A landowner who engages in activities that may cause injury to persons on adjoining premises undoubtedly owes those persons a duty to take reasonable precautions to avoid injuring them or causing damage to their property. This duty applies to construction being done and the duty of the landowner to prevent harm to nearby persons and property during said construction. Damages caused by negligence of a landowner to nearby property does not extend the liability of a landowner, however, to economic losses of those property owners.
A suit was brought against the property owner in 532 Madison Ave. Gourmet Foods, Inc. v. Finlandia Center, Inc., 96 N.Y.2d 280, 727 N.Y.S.2d 49 (2001), after a section of the south wall of 540 Madison Avenue, a 39–story office tower, partially collapsed and bricks, mortar and other material fell onto Madison Avenue at 55th Street, a prime commercial location crammed with stores and skyscrapers. The collapse occurred as a result of a construction project, which involved putting 94 holes for windows into the building’s south wall, and ended up aggravating existing structural defects. As a result of the collapse and a concern for local safety, New York City officials directed the closure of 15 heavily trafficked blocks on Madison Avenue as well as adjacent side streets between Fifth and Park Avenues. The closure lasted for approximately two weeks, but some businesses nearest to the collapse remained closed for a longer period. Several local businesses were involved in the suit, alleging lost business due to the closures, and that the property owner’s negligent work being the cause of their economic loss. The court found that regardless of the foreseeability of the damages, the plaintiff’s negligence claims could not stand because they could not establish that defendants owed a duty of care for purely economic loss in the absence of personal injury or property damage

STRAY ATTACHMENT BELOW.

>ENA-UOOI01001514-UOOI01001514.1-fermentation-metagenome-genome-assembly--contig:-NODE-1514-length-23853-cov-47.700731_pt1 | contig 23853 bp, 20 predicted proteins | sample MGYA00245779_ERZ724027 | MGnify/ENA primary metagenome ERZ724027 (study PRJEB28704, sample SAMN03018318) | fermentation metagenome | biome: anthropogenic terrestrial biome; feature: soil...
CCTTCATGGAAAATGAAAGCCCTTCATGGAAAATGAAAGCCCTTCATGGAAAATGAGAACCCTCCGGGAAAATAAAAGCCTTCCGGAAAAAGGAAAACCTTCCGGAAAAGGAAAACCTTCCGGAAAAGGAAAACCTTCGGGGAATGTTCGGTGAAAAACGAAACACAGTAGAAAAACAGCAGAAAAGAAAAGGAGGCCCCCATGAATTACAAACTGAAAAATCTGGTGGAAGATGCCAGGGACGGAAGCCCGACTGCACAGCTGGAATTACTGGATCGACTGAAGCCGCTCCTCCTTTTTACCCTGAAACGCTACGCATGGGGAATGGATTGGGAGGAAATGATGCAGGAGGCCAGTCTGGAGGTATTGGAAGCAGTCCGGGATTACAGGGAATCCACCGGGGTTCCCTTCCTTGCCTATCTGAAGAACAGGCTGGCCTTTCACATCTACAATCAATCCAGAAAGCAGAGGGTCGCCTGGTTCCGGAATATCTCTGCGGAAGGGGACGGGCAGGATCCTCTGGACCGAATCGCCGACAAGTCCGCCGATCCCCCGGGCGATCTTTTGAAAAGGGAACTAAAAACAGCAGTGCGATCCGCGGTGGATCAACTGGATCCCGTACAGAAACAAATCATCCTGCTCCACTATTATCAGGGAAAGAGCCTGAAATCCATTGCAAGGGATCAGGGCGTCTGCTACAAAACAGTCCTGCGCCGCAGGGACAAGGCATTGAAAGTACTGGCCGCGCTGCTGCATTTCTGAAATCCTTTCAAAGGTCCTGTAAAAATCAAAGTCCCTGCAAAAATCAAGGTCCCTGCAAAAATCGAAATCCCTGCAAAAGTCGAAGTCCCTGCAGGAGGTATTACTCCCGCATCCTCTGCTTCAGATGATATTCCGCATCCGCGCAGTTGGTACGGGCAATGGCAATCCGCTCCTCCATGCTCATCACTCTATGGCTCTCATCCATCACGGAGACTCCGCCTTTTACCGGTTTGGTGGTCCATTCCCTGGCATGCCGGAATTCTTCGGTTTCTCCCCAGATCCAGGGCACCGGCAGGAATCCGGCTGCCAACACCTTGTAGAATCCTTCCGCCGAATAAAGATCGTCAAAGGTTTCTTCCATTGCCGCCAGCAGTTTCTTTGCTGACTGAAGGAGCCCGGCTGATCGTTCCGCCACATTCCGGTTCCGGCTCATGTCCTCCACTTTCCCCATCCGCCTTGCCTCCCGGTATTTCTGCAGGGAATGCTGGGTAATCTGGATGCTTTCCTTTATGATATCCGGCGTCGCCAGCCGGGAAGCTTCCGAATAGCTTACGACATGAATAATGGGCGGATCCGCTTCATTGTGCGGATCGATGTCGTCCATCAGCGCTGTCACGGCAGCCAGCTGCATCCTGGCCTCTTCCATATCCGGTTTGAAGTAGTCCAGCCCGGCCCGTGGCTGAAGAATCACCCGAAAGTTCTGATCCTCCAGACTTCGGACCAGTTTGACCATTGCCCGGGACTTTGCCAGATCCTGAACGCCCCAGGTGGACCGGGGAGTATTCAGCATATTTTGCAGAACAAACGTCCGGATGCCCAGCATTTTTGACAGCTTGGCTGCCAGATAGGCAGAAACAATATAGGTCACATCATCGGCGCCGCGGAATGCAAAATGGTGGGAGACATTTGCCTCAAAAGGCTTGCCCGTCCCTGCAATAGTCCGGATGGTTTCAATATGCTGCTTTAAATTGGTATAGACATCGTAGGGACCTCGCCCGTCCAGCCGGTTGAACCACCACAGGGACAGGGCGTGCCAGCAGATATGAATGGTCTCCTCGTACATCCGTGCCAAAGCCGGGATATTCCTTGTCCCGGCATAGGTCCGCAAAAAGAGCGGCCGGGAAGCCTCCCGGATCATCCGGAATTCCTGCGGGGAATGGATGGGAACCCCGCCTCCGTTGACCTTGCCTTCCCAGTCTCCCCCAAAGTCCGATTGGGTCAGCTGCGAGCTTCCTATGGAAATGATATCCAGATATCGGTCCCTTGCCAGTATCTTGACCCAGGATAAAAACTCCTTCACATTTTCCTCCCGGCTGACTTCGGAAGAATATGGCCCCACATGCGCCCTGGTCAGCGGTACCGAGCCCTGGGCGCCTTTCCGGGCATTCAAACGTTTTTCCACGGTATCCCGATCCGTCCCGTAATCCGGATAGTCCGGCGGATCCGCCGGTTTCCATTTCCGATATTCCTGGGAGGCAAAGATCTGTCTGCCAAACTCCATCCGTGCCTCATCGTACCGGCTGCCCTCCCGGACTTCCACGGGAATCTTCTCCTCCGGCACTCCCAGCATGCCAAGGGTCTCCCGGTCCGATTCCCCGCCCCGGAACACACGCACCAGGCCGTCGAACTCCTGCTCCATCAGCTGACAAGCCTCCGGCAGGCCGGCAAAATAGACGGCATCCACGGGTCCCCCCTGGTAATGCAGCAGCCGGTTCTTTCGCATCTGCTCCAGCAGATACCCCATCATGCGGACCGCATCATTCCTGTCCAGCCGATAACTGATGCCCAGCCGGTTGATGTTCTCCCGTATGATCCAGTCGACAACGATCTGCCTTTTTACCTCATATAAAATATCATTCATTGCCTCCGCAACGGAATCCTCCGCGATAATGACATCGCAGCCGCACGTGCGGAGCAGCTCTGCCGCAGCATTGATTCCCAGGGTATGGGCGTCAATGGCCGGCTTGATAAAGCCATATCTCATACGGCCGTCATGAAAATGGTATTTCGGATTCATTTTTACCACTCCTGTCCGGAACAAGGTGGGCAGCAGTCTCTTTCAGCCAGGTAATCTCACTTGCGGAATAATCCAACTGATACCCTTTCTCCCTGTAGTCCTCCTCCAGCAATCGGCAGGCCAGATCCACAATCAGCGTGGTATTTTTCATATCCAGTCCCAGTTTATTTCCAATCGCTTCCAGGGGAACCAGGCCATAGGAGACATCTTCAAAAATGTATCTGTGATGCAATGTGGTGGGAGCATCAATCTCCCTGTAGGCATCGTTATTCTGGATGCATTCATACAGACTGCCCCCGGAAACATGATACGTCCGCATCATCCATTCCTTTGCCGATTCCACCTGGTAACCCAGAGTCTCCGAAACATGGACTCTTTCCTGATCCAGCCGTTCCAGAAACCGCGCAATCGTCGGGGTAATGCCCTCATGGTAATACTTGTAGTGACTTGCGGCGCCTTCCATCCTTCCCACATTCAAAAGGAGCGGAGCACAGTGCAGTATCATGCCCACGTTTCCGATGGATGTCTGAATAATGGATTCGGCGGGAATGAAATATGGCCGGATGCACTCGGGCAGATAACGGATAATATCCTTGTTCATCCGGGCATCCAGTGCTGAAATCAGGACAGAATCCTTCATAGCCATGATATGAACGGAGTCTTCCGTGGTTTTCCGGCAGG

Alternatively, because economic loss alone does not make out a prima facie case for negligence, adjacent property owners that suffer damages as a result of a local construction project may be able to bring a suit in public nuisance and be granted an injunction against the offensive construction. A public nuisance exists for conduct that amounts to a substantial interference with the exercise of a common right of the public, interfering with the use by the public of a public place or endangering or injuring the property, health, safety or comfort of a considerable number of persons. (Copart Industries, Inc. v. Consolidated Edison Co. of New York, Inc., 41 N.Y.2d 564, 394 N.Y.S.2d 169 )
The adjacent property owners in 532 Madison Ave. Gourmet Foods, Inc. v. Finlandia Center, Inc. tried to bring a public nuisance suit as well, but were unable to satisfy the elements of this tort. A nuisance is the actual invasion of interests in land, and it may arise from varying types of conduct (Copart Indus. v. Consolidated Edison Co., 41 N.Y.2d, at 569, 394 N.Y.S.2d 169, 362 N.E.2d 968, supra ). In 532 Madison Ave. Gourmet Foods, Inc. v. Finlandia Center, Inc. the right to use the public space around Madison Avenue and Times Square was invaded not only by the building collapses but also by the City’s decision, in the interest of public safety, to close off those areas. Unlawful obstruction of a public street is a public nuisance, and a person who as a consequence sustains a special loss may maintain an action for public nuisance. Although it can be argued that the surrounding business suffered an injury because they were unable to stay open and conduct business as a result of the collapse and closures, the special injury requirement was not met as all the injuries were the same in kind as those suffered by all of the businesses in the community. Therefore the businesses surrounding the failed construction were unable to recover on either theory, economic loss nor public nuisance.